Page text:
"we will respect the abilities of every employee and inspire confidence"..."build a vibrant, enterprising company"..."endeavoring to enhance the environment in various ways to bring out the full potential of our employees."
Great stuff. where do I sign up!
This same company however will allow staff to work up to 150 hrs overtime a month!
Rather than address the problem (eg workload and conditions) at source, staff often blame their own time management failings or lack of skill for not being able to complete work during work hours.
This has lead to a new phenomenon called "Furoshiki" (or "cloaked overtime"; unreported work that staff take home with them) or not taking their annual leave allowance. 35% of Japanese employees don't even take ANY leave days!
A survey by "Airtours" found that 40% of workers were guilty of not using up their full holiday allowances, and 1 in 6 workers admitted to having more than a full working week of holiday leftover.
Dave, take a holiday? You must be joking... he's part of the furniture, they'll have to drag him out of here kicking and screaming!
Just last week I was speaking with a friend, a very successful businessman who now advises and mentors young startup businesses. He admitted he had never thought of the implied pressures that existed within his previous organisation. To keep on top of things he would often email his employees between 17:30 and 19:00, intending for the message to be waiting for the recipient in the morning.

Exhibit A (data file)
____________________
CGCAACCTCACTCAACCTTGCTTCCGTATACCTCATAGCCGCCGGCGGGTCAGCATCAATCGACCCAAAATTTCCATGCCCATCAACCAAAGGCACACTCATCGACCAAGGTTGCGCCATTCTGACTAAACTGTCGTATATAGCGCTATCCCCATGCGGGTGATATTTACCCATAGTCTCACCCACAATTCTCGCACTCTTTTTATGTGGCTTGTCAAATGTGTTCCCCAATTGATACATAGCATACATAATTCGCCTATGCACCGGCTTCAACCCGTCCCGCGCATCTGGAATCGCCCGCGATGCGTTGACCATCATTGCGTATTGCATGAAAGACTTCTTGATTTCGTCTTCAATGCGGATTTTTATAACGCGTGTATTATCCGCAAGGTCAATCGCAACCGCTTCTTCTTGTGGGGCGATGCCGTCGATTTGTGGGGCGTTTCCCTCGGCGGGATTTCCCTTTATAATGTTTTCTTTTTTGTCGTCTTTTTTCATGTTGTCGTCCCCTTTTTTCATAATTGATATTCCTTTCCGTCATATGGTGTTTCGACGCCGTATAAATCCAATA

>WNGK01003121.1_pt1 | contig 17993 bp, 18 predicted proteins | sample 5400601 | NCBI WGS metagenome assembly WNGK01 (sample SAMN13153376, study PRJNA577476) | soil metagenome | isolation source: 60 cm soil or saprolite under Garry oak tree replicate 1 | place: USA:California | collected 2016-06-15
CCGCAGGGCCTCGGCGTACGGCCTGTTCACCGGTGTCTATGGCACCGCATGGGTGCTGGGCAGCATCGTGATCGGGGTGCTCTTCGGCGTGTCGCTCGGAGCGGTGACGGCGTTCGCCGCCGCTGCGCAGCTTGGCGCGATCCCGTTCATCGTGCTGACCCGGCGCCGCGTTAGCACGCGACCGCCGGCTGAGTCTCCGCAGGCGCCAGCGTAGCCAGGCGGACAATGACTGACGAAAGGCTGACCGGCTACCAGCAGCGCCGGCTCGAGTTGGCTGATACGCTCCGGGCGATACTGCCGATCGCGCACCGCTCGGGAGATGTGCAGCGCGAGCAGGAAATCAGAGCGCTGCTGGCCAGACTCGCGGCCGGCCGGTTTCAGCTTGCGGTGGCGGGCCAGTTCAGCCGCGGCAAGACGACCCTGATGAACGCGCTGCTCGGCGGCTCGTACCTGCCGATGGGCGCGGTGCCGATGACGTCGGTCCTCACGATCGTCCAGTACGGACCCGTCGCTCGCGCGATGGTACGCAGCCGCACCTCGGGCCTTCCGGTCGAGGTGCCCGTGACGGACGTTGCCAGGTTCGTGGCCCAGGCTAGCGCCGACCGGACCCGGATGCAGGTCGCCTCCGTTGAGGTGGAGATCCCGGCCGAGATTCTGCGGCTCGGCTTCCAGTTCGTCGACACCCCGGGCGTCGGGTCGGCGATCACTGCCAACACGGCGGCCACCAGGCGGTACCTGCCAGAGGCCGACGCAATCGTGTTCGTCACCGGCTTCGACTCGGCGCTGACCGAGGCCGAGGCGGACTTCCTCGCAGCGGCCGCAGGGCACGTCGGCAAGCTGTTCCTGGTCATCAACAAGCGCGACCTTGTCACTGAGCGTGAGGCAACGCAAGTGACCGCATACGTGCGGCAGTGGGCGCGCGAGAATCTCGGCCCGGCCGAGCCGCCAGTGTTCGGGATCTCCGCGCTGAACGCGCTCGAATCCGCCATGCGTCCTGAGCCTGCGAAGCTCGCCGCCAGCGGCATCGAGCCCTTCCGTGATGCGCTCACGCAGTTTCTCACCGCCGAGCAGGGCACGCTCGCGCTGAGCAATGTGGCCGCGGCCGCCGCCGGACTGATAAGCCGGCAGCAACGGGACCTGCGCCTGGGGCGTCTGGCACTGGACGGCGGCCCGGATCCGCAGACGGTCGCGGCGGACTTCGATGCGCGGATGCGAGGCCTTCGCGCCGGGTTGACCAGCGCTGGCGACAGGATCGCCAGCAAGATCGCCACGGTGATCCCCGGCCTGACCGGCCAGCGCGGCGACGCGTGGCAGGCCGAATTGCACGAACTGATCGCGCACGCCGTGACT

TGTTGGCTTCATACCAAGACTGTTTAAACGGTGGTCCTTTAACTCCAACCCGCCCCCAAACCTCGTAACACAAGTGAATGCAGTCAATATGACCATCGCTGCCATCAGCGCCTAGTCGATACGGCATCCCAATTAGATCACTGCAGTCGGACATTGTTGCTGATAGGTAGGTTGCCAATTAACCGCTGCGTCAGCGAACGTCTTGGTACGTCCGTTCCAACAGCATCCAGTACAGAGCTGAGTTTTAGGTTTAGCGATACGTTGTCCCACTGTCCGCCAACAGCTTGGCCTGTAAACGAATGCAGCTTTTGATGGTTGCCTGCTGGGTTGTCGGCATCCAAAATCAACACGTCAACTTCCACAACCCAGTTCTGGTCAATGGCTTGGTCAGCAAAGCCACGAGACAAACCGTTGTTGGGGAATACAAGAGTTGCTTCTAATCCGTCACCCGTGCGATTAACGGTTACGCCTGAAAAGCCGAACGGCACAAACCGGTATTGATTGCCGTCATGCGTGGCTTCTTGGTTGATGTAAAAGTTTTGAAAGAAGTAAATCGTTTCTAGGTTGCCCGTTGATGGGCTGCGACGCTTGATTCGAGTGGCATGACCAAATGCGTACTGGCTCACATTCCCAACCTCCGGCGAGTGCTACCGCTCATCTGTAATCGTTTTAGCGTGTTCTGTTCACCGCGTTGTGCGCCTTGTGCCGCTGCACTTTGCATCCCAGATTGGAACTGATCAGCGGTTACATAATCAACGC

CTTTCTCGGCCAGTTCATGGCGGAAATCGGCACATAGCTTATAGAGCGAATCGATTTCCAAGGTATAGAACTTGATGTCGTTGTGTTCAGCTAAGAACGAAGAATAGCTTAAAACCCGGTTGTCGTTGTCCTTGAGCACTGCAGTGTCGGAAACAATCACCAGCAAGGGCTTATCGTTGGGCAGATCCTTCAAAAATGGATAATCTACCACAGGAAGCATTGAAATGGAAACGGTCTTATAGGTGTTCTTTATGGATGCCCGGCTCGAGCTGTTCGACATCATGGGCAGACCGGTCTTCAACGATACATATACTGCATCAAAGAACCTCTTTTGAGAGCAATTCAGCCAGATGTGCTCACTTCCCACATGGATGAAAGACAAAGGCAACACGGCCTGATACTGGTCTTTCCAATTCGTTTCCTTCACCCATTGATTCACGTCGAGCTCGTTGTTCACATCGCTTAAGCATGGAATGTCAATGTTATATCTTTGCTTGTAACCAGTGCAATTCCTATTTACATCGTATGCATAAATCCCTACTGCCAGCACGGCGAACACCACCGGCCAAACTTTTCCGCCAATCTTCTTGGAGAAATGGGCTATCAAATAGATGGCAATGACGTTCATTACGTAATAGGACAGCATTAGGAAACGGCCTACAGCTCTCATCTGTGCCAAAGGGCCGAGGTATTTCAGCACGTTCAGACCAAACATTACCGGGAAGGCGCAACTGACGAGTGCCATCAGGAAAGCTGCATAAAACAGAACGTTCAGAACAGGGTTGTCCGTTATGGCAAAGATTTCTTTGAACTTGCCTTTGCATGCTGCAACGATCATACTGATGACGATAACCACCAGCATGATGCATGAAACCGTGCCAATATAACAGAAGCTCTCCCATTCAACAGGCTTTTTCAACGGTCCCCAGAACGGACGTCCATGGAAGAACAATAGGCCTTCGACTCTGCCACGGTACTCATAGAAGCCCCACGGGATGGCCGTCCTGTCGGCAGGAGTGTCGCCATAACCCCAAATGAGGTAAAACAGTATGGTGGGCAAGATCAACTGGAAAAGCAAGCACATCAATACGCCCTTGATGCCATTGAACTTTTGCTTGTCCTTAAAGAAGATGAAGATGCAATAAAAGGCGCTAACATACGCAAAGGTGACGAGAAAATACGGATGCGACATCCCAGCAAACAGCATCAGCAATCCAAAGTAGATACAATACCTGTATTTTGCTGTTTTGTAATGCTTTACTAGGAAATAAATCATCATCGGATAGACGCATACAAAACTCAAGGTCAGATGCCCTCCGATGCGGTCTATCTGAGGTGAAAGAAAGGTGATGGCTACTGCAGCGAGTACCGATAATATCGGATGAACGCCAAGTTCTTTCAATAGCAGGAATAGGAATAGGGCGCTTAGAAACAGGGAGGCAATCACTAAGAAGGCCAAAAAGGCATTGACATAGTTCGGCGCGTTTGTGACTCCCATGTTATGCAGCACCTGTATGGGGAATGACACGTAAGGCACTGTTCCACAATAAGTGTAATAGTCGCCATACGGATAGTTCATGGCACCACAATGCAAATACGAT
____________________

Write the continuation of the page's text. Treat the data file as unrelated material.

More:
More often than not he received a reply almost immediately. He didn't think anything of it until his wife pointed out that he was setting the tone and expectation within his company.
These workers were at home, with their families and for most, not replying when the boss calls is just too much to bear... So, down goes dinner, mummy can read your bedtime story, I've just got to send a quick email... and bam! "FUROSHIKI!" or as I like to call it: "presenteeism" at home!
I have already written about how advancements in technology and a move to agile working means the workplace is now anywhere with a tinterweb signal. But with this power comes great responsibility...(hmm, that might catch on!) The boundaries between home and work are becoming ever more blurry, with potentially very serious implications for our stress levels and wellbeing.
Thankfully "karoshi" is not an obvious problem in the UK. But I do wonder if "furoshiki" is creeping/has crept in?
If organisations have created circumstances where workload is so great that staff don't feel they can have some food away from a terminal, or can't have holiday leave due to a lack of cover, then regardless of what the mission statement says, your people are not at the heart of the business.
Just because you say you care, doesn't mean you do. Actions speak louder.
"Leadership is not about being in charge, leadership is about taking care of those in your charge.
Terry is Director and Head of Training at Oakwood. He helps clients promote a proactive, rather than reactive approach to both personal safety and the positive mental health of their staff. He has over 12 years teaching experience in these areas, and advises organisations in the development of appropriate risk assessment and policy.